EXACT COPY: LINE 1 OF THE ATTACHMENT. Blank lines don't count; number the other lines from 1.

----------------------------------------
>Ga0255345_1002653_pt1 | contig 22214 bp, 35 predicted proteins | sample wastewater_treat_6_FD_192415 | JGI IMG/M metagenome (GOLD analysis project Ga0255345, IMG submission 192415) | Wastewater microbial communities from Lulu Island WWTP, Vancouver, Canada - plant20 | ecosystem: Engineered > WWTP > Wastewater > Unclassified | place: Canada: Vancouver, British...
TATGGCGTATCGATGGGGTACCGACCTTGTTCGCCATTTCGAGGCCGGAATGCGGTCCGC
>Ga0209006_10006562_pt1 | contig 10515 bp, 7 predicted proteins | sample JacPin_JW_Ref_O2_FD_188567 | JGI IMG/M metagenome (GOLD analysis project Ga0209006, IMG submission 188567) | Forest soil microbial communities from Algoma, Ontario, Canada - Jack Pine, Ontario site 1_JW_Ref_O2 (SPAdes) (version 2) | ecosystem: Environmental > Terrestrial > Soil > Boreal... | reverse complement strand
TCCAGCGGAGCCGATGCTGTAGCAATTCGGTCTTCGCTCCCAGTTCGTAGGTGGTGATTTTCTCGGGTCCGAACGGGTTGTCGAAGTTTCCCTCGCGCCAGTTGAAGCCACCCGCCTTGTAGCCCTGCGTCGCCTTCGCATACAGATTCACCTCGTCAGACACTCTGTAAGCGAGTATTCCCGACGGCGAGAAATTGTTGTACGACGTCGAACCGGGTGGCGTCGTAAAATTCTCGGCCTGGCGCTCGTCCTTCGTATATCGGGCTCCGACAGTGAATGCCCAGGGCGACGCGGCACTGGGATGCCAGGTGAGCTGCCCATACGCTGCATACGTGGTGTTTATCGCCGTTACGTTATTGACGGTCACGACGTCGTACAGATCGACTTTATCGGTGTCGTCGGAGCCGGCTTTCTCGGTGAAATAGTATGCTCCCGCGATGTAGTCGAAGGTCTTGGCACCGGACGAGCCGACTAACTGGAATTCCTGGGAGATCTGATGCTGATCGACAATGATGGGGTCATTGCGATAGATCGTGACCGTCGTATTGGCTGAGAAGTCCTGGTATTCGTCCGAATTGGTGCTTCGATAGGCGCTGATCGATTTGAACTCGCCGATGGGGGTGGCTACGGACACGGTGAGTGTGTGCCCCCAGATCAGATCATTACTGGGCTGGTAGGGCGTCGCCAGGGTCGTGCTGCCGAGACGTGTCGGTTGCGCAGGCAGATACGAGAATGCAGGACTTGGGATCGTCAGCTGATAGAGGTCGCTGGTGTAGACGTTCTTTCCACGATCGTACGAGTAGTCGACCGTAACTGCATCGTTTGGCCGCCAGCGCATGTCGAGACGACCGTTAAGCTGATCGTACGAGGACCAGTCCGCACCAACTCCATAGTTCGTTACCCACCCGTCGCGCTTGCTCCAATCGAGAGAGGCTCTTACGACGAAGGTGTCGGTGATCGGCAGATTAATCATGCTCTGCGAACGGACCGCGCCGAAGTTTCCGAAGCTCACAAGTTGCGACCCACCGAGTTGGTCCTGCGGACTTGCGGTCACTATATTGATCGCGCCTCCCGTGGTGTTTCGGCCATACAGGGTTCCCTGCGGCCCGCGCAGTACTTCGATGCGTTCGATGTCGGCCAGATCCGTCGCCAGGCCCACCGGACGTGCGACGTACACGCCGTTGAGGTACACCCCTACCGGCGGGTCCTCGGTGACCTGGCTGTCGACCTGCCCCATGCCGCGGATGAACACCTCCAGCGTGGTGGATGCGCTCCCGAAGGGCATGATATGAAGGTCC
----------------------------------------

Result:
>Ga0255345_1002653_pt1 | contig 22214 bp, 35 predicted proteins | sample wastewater_treat_6_FD_192415 | JGI IMG/M metagenome (GOLD analysis project Ga0255345, IMG submission 192415) | Wastewater microbial communities from Lulu Island WWTP, Vancouver, Canada - plant20 | ecosystem: Engineered > WWTP > Wastewater > Unclassified | place: Canada: Vancouver, British...